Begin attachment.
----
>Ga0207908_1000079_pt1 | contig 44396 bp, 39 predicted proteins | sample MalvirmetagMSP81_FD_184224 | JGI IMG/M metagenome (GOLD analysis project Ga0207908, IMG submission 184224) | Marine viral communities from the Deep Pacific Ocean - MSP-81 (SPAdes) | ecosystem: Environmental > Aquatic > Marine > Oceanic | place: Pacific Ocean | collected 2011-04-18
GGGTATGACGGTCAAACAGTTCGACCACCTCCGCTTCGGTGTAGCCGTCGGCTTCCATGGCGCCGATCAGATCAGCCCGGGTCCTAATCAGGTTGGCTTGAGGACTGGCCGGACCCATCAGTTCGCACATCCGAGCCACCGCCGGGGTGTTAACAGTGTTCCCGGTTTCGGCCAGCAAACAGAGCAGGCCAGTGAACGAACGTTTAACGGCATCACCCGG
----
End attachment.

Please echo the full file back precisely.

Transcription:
>Ga0207908_1000079_pt1 | contig 44396 bp, 39 predicted proteins | sample MalvirmetagMSP81_FD_184224 | JGI IMG/M metagenome (GOLD analysis project Ga0207908, IMG submission 184224) | Marine viral communities from the Deep Pacific Ocean - MSP-81 (SPAdes) | ecosystem: Environmental > Aquatic > Marine > Oceanic | place: Pacific Ocean | collected 2011-04-18
GGGTATGACGGTCAAACAGTTCGACCACCTCCGCTTCGGTGTAGCCGTCGGCTTCCATGGCGCCGATCAGATCAGCCCGGGTCCTAATCAGGTTGGCTTGAGGACTGGCCGGACCCATCAGTTCGCACATCCGAGCCACCGCCGGGGTGTTAACAGTGTTCCCGGTTTCGGCCAGCAAACAGAGCAGGCCAGTGAACGAACGTTTAACGGCATCACCCGG